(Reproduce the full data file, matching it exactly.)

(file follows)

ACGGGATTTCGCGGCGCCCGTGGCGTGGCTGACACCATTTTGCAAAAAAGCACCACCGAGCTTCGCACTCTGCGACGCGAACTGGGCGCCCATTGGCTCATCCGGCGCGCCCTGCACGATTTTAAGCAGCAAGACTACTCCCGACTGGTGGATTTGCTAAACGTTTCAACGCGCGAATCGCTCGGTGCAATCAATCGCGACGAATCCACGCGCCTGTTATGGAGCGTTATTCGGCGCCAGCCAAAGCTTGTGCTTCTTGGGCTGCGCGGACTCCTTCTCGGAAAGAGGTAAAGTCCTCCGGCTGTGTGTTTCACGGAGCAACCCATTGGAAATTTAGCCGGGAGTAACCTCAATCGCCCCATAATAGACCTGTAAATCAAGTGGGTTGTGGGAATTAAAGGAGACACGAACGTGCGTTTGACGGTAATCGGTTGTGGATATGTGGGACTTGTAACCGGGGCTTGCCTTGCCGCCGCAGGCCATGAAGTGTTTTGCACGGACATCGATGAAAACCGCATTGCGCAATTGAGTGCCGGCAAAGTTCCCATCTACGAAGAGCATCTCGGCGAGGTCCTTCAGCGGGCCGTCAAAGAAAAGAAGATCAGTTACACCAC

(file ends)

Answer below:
ACGGGATTTCGCGGCGCCCGTGGCGTGGCTGACACCATTTTGCAAAAAAGCACCACCGAGCTTCGCACTCTGCGACGCGAACTGGGCGCCCATTGGCTCATCCGGCGCGCCCTGCACGATTTTAAGCAGCAAGACTACTCCCGACTGGTGGATTTGCTAAACGTTTCAACGCGCGAATCGCTCGGTGCAATCAATCGCGACGAATCCACGCGCCTGTTATGGAGCGTTATTCGGCGCCAGCCAAAGCTTGTGCTTCTTGGGCTGCGCGGACTCCTTCTCGGAAAGAGGTAAAGTCCTCCGGCTGTGTGTTTCACGGAGCAACCCATTGGAAATTTAGCCGGGAGTAACCTCAATCGCCCCATAATAGACCTGTAAATCAAGTGGGTTGTGGGAATTAAAGGAGACACGAACGTGCGTTTGACGGTAATCGGTTGTGGATATGTGGGACTTGTAACCGGGGCTTGCCTTGCCGCCGCAGGCCATGAAGTGTTTTGCACGGACATCGATGAAAACCGCATTGCGCAATTGAGTGCCGGCAAAGTTCCCATCTACGAAGAGCATCTCGGCGAGGTCCTTCAGCGGGCCGTCAAAGAAAAGAAGATCAGTTACACCAC